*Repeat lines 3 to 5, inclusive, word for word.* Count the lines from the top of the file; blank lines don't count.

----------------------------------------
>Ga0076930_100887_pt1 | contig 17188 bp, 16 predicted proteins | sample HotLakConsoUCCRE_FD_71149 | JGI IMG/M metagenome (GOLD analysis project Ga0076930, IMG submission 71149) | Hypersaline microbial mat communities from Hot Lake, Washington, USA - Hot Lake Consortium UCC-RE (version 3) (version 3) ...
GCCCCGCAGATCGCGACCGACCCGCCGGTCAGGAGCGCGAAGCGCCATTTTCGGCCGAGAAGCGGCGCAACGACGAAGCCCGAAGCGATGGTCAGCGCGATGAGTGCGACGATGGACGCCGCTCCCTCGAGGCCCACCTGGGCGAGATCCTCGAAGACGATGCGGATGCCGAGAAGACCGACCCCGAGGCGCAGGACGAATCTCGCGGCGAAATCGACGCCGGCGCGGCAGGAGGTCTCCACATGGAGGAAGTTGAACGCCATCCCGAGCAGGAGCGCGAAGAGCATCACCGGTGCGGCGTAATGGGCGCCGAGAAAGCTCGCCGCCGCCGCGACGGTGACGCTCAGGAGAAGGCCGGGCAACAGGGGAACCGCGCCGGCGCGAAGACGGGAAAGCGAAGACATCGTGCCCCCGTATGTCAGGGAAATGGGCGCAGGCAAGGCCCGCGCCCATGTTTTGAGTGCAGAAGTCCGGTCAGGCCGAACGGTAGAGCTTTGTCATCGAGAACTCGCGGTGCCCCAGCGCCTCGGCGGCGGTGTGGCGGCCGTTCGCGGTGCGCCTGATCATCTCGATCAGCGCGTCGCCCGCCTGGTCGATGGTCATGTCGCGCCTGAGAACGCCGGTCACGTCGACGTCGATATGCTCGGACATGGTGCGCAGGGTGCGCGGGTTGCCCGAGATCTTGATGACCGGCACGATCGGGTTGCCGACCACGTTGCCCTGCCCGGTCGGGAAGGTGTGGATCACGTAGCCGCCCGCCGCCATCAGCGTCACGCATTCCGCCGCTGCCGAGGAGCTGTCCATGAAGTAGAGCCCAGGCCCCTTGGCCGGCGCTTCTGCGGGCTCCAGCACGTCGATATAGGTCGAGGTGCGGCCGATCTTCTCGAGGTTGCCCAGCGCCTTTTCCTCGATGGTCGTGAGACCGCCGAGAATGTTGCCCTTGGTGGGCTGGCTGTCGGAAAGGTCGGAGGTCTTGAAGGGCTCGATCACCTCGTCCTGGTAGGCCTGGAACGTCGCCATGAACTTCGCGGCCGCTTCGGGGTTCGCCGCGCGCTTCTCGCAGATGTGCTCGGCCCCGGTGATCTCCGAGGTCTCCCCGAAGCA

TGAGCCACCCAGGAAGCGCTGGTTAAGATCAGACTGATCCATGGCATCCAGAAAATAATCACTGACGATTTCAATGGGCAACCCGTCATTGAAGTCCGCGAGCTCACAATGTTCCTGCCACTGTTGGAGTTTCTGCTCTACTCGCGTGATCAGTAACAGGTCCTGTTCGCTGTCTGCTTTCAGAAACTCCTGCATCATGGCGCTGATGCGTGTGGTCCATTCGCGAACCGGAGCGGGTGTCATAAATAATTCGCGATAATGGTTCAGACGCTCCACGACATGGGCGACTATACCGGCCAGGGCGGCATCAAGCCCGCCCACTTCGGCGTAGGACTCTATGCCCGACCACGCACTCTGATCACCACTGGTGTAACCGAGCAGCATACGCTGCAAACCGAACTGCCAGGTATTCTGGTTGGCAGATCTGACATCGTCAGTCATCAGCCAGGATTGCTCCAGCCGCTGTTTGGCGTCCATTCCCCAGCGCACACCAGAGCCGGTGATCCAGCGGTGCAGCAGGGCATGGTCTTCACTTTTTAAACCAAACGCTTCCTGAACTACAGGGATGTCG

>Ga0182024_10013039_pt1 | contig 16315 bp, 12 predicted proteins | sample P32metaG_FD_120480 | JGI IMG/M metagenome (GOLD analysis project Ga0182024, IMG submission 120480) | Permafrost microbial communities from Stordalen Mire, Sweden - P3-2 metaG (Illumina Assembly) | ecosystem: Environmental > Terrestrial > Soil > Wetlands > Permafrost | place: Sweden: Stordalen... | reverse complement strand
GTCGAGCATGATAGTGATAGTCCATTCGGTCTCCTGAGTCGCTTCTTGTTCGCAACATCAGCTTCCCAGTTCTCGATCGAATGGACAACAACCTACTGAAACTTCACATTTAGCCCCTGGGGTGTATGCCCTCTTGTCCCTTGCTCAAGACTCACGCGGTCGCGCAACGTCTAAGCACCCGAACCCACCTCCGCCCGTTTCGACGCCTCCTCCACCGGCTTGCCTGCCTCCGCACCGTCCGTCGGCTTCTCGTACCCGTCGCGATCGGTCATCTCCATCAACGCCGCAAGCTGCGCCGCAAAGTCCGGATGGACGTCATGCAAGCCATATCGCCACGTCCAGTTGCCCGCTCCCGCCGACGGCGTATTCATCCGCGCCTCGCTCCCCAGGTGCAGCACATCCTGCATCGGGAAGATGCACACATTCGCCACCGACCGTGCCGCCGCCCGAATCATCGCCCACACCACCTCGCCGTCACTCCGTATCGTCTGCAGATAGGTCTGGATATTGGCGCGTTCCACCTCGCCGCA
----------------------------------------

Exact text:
TGAGCCACCCAGGAAGCGCTGGTTAAGATCAGACTGATCCATGGCATCCAGAAAATAATCACTGACGATTTCAATGGGCAACCCGTCATTGAAGTCCGCGAGCTCACAATGTTCCTGCCACTGTTGGAGTTTCTGCTCTACTCGCGTGATCAGTAACAGGTCCTGTTCGCTGTCTGCTTTCAGAAACTCCTGCATCATGGCGCTGATGCGTGTGGTCCATTCGCGAACCGGAGCGGGTGTCATAAATAATTCGCGATAATGGTTCAGACGCTCCACGACATGGGCGACTATACCGGCCAGGGCGGCATCAAGCCCGCCCACTTCGGCGTAGGACTCTATGCCCGACCACGCACTCTGATCACCACTGGTGTAACCGAGCAGCATACGCTGCAAACCGAACTGCCAGGTATTCTGGTTGGCAGATCTGACATCGTCAGTCATCAGCCAGGATTGCTCCAGCCGCTGTTTGGCGTCCATTCCCCAGCGCACACCAGAGCCGGTGATCCAGCGGTGCAGCAGGGCATGGTCTTCACTTTTTAAACCAAACGCTTCCTGAACTACAGGGATGTCG

>Ga0182024_10013039_pt1 | contig 16315 bp, 12 predicted proteins | sample P32metaG_FD_120480 | JGI IMG/M metagenome (GOLD analysis project Ga0182024, IMG submission 120480) | Permafrost microbial communities from Stordalen Mire, Sweden - P3-2 metaG (Illumina Assembly) | ecosystem: Environmental > Terrestrial > Soil > Wetlands > Permafrost | place: Sweden: Stordalen... | reverse complement strand
GTCGAGCATGATAGTGATAGTCCATTCGGTCTCCTGAGTCGCTTCTTGTTCGCAACATCAGCTTCCCAGTTCTCGATCGAATGGACAACAACCTACTGAAACTTCACATTTAGCCCCTGGGGTGTATGCCCTCTTGTCCCTTGCTCAAGACTCACGCGGTCGCGCAACGTCTAAGCACCCGAACCCACCTCCGCCCGTTTCGACGCCTCCTCCACCGGCTTGCCTGCCTCCGCACCGTCCGTCGGCTTCTCGTACCCGTCGCGATCGGTCATCTCCATCAACGCCGCAAGCTGCGCCGCAAAGTCCGGATGGACGTCATGCAAGCCATATCGCCACGTCCAGTTGCCCGCTCCCGCCGACGGCGTATTCATCCGCGCCTCGCTCCCCAGGTGCAGCACATCCTGCATCGGGAAGATGCACACATTCGCCACCGACCGTGCCGCCGCCCGAATCATCGCCCACACCACCTCGCCGTCACTCCGTATCGTCTGCAGATAGGTCTGGATATTGGCGCGTTCCACCTCGCCGCA